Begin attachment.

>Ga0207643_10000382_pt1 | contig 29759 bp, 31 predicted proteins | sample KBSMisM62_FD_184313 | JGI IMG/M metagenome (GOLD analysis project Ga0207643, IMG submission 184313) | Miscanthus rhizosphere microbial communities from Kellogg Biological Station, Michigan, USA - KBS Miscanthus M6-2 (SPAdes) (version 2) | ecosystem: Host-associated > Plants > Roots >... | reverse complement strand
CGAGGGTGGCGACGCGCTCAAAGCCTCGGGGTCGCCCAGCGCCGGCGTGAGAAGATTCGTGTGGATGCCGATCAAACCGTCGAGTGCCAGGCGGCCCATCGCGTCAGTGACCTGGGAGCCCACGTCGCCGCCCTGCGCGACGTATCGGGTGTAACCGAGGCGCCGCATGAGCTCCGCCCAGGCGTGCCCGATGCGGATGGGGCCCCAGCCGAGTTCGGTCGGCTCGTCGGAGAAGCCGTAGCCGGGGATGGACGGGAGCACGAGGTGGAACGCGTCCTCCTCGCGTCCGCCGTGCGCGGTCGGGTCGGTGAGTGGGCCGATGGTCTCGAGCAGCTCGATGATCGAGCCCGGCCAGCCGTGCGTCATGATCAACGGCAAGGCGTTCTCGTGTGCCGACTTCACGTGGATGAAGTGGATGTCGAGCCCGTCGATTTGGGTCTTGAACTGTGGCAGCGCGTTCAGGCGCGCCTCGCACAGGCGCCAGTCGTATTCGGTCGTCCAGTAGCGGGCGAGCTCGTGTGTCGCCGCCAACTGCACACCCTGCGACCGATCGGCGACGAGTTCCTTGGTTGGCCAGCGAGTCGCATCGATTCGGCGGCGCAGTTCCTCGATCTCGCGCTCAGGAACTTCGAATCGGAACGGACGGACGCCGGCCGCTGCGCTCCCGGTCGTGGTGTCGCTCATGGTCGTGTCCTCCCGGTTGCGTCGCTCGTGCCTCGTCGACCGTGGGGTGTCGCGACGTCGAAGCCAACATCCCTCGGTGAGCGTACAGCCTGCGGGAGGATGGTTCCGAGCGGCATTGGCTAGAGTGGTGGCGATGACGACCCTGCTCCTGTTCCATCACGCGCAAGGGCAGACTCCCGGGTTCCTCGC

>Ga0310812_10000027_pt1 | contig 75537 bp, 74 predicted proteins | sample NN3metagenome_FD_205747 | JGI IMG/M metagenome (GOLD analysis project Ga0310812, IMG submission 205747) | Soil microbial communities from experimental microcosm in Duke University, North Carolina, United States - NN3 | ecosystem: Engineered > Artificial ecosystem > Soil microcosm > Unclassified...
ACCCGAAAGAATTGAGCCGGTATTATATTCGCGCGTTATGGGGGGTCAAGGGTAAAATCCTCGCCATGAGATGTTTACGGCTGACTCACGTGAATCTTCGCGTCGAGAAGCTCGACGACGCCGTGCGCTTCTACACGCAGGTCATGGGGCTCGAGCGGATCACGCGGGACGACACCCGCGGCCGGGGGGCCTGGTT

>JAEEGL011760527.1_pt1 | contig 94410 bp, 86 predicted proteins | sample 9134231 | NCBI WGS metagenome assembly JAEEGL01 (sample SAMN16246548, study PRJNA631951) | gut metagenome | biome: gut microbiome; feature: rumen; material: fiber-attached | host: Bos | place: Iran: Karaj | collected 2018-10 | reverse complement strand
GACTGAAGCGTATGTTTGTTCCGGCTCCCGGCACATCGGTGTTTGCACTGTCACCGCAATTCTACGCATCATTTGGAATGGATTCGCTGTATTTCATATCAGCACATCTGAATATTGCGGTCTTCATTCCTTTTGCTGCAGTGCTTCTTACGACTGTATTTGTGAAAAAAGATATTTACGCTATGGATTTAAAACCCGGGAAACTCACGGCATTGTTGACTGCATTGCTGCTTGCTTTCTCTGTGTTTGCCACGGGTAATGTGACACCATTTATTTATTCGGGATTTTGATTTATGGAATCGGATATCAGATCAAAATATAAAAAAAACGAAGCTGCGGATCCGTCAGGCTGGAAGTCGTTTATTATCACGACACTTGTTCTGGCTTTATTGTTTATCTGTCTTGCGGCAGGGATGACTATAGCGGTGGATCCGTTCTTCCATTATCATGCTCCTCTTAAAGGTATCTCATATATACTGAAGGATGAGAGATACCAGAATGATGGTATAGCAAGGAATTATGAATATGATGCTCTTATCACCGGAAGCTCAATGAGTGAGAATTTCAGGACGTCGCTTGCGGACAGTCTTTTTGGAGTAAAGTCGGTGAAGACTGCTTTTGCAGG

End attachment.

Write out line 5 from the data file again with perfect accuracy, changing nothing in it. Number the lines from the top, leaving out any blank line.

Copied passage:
>JAEEGL011760527.1_pt1 | contig 94410 bp, 86 predicted proteins | sample 9134231 | NCBI WGS metagenome assembly JAEEGL01 (sample SAMN16246548, study PRJNA631951) | gut metagenome | biome: gut microbiome; feature: rumen; material: fiber-attached | host: Bos | place: Iran: Karaj | collected 2018-10 | reverse complement strand